3. Use the Slip Strike to Prevent Breaking Light Tippets. This is a technique to help if you find yourself breaking fish off on the hookset and when using lighter tippets. Some of us can be somewhat heavy-handed when setting the hook when a fish strikes. I’m guilty of this myself sometimes. We all do it. This is a tip to help combat that feeling of loss when you set that hook just a little too hard, which is called the slip strike. What it does is uses the friction of the fly line against the rod guides to set the hook. As you raise the rod tip, don’t pinch the fly fine as you normally would, but instead make an O with your thumb and forefinger of your line hand and let the line slip through as you raise the rod tip. The tippet can’t break because the tension on the line now is so light compared to actually gripping the line as you normally would.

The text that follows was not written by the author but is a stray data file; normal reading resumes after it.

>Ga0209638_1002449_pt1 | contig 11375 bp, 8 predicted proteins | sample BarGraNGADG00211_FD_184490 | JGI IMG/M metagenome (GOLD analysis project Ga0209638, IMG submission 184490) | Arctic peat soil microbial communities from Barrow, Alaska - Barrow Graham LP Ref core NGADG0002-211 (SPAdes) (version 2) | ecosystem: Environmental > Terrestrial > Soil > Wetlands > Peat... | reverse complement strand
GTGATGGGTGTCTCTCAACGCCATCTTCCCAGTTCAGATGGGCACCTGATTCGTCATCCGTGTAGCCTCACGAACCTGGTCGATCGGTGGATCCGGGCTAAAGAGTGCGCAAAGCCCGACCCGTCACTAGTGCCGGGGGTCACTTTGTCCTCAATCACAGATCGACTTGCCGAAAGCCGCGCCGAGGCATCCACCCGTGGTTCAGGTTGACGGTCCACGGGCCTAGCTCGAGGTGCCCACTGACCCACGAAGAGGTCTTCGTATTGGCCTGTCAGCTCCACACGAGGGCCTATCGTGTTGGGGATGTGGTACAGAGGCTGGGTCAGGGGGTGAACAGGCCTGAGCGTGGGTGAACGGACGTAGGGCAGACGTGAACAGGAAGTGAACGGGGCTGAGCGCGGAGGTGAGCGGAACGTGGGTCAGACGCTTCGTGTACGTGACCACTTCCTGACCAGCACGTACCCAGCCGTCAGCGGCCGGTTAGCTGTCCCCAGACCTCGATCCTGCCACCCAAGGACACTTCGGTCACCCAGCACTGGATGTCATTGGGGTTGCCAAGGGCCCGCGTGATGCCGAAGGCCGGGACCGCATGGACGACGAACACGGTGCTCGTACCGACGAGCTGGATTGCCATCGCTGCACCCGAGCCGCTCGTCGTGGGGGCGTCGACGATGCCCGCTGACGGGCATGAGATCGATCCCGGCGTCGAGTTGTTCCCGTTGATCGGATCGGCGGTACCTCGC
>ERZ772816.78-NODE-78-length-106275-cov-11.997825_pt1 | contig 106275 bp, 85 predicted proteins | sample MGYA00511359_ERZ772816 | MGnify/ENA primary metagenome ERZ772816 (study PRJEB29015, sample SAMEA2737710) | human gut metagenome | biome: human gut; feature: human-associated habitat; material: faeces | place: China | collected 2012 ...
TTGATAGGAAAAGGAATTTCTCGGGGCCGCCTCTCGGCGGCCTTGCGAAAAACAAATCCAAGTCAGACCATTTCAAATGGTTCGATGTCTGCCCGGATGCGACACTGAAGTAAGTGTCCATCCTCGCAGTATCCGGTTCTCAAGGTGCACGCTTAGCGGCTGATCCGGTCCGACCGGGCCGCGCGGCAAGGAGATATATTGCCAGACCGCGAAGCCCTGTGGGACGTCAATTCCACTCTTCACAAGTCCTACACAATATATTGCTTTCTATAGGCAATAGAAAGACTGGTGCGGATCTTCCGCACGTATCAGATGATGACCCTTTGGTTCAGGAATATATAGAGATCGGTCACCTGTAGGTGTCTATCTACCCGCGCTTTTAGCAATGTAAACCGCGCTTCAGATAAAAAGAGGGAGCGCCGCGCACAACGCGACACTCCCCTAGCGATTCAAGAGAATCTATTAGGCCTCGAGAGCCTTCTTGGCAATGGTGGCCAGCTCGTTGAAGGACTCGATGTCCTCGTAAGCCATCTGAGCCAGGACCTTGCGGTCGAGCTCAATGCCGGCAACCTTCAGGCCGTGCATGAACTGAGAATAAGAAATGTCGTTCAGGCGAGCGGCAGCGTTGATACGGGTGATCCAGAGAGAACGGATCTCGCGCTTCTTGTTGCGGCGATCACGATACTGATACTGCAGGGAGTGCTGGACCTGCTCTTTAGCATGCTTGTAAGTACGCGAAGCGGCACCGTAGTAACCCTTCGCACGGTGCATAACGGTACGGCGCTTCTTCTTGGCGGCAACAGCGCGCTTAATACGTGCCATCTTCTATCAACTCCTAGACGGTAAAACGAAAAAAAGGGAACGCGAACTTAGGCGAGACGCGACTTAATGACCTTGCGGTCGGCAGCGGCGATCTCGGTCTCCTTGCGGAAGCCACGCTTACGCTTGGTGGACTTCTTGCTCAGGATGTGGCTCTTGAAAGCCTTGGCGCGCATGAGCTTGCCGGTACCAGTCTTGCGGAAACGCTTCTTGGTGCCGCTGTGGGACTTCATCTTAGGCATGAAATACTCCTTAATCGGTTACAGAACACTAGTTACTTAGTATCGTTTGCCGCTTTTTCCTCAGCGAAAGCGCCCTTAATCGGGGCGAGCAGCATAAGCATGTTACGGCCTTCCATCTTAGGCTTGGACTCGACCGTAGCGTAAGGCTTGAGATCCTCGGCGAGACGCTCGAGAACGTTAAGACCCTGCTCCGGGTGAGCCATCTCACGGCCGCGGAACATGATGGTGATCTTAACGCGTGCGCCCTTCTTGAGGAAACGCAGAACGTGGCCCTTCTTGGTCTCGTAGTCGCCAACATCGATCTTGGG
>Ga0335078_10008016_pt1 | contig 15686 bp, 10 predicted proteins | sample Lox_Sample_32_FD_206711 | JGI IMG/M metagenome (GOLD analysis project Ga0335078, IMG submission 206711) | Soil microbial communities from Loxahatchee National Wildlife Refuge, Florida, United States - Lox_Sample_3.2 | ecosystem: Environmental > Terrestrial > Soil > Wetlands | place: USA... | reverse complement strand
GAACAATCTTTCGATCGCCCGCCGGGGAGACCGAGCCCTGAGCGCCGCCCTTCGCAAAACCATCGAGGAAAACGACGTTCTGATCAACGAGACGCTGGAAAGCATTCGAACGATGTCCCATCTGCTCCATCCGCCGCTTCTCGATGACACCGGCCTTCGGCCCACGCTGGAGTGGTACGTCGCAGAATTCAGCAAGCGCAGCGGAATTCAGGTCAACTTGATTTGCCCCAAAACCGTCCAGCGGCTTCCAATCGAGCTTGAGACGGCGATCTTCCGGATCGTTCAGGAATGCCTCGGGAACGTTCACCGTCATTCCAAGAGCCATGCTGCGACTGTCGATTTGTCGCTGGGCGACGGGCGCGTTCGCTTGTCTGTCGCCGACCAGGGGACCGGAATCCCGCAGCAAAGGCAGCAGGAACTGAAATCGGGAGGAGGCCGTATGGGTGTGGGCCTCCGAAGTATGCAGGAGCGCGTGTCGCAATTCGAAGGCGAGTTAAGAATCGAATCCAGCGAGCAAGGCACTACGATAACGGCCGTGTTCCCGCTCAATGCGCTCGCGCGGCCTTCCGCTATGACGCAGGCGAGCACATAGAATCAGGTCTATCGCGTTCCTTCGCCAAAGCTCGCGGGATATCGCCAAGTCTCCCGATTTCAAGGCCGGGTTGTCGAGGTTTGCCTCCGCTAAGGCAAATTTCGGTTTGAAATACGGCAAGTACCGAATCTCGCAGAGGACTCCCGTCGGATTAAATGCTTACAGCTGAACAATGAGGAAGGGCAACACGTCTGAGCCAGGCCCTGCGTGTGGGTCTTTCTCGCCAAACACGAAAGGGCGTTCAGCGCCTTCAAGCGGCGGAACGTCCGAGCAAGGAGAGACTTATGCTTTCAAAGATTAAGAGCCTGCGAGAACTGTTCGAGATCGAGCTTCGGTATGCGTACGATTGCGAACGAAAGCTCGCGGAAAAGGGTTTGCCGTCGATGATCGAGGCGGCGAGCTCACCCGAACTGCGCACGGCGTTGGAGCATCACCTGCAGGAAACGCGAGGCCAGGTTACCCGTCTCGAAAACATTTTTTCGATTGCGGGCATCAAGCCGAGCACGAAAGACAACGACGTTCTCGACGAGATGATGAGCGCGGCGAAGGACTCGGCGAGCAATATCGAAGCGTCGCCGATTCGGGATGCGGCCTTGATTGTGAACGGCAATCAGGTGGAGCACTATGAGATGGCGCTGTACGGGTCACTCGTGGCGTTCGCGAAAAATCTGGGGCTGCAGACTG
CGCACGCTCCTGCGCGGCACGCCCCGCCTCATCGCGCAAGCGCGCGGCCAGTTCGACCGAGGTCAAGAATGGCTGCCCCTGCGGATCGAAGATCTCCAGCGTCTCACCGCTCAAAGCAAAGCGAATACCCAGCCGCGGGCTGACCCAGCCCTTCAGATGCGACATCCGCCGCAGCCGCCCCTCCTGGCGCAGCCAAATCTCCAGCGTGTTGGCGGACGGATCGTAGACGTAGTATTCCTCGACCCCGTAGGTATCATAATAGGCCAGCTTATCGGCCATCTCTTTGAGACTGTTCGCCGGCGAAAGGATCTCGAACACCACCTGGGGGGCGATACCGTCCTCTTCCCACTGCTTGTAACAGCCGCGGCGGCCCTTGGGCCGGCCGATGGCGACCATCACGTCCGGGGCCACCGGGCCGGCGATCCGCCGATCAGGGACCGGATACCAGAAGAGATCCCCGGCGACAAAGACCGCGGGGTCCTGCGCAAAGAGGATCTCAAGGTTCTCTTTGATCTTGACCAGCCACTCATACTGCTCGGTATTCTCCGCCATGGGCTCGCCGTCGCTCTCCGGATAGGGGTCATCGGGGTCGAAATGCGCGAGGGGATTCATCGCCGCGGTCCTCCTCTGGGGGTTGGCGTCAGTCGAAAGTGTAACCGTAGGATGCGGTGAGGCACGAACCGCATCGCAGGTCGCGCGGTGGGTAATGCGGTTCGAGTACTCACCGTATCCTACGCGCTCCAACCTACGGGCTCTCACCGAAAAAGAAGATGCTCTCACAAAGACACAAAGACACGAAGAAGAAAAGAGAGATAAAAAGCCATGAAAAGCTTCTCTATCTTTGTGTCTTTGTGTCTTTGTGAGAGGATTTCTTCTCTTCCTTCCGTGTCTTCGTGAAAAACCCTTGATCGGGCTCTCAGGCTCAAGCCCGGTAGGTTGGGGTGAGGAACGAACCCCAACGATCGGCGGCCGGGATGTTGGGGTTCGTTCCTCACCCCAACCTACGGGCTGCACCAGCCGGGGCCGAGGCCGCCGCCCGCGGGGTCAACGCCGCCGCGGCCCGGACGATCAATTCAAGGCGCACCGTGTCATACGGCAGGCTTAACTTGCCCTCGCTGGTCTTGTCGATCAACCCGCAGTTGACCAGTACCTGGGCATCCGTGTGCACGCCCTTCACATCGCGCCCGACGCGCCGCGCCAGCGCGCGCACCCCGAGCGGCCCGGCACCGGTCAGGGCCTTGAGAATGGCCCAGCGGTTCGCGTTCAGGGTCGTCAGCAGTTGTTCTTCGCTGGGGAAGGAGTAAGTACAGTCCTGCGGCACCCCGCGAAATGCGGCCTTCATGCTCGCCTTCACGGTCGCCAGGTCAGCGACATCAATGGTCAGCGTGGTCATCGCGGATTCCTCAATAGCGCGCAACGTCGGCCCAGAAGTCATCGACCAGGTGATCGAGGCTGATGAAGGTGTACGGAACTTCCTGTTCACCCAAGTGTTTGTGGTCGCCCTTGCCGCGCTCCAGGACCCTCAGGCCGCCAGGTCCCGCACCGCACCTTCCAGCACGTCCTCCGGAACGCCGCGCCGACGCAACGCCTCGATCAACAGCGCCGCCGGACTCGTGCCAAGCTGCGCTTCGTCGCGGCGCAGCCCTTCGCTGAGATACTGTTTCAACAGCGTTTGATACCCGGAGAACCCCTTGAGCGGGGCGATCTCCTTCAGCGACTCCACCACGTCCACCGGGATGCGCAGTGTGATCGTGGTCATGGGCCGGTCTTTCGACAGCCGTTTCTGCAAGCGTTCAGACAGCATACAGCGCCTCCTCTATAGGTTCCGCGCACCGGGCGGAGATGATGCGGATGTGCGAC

4. Think About Your Approach To The Water. Before you wade in and start casting away, stop a ways back from the water’s edge and glance over the water. Take note of where any fish are that you can see, where any fish might be holding, where you might want to try casting, and any other likely holding spots. You may see fish right up next to the bank that you would have spooked had you just walked right on into the water. It can pay off to take a minute and scout out the water and plan your approach. Sometimes you’ll see some of the biggest fish feeding right where you would have walked into.
  5. Use Longer Tippet Than You Would Think. I get many questions about fly fishing leader and tippet. Many of them revolve around the tippet section. A good rule of thumb is that it’s always better too much tippet than too little tippet. When you have less than 20 inches of tippet, you have very little room left for changing flies and it doesn’t help with drag reduction or improving the delicacy of your presentation. Try to use around three to four feet of tippet material on a 9-12 foot leader. This will give you plenty of length to tie on new flies, help with micro-drag in the water and also help with your presentation. If you’re increasing your leader length beyond 12 feet, increase your tippet length as well.